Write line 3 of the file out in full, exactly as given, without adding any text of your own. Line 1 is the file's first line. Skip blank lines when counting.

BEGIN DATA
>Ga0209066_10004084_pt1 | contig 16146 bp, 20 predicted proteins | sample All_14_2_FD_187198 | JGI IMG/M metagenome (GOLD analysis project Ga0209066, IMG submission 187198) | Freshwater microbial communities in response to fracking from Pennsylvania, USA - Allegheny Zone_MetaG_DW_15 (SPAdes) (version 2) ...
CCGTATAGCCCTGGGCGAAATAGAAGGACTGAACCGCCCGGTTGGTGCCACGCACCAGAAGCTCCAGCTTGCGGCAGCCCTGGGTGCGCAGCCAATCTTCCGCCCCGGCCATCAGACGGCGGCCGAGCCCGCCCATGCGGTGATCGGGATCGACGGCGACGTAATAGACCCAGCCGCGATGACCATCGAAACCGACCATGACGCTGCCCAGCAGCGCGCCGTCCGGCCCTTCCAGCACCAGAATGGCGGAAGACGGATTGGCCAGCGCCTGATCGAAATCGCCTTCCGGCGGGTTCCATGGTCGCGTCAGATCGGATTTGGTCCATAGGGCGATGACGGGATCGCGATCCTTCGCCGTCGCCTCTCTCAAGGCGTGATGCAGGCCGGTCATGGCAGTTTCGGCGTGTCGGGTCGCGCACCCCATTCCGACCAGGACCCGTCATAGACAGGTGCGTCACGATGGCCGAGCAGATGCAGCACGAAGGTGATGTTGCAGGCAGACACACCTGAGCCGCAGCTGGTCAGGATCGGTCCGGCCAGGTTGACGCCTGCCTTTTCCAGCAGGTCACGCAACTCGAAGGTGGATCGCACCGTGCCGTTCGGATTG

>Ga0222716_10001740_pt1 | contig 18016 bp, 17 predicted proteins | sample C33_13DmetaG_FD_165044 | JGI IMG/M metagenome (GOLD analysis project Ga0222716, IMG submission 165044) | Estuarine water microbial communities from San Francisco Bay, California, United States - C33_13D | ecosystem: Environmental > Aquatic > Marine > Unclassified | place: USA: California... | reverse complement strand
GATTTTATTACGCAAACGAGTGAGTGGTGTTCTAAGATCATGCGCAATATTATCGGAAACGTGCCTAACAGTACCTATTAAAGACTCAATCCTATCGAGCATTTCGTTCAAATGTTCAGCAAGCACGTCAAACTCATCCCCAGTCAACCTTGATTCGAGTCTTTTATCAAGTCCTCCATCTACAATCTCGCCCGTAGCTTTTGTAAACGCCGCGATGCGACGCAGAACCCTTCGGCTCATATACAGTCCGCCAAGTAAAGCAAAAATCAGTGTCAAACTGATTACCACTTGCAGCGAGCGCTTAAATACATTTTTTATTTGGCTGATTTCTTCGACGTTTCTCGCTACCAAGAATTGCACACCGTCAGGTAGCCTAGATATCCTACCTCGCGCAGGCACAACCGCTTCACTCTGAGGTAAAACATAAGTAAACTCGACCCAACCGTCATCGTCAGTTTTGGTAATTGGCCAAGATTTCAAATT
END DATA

>Ga0222716_10001740_pt1 | contig 18016 bp, 17 predicted proteins | sample C33_13DmetaG_FD_165044 | JGI IMG/M metagenome (GOLD analysis project Ga0222716, IMG submission 165044) | Estuarine water microbial communities from San Francisco Bay, California, United States - C33_13D | ecosystem: Environmental > Aquatic > Marine > Unclassified | place: USA: California... | reverse complement strand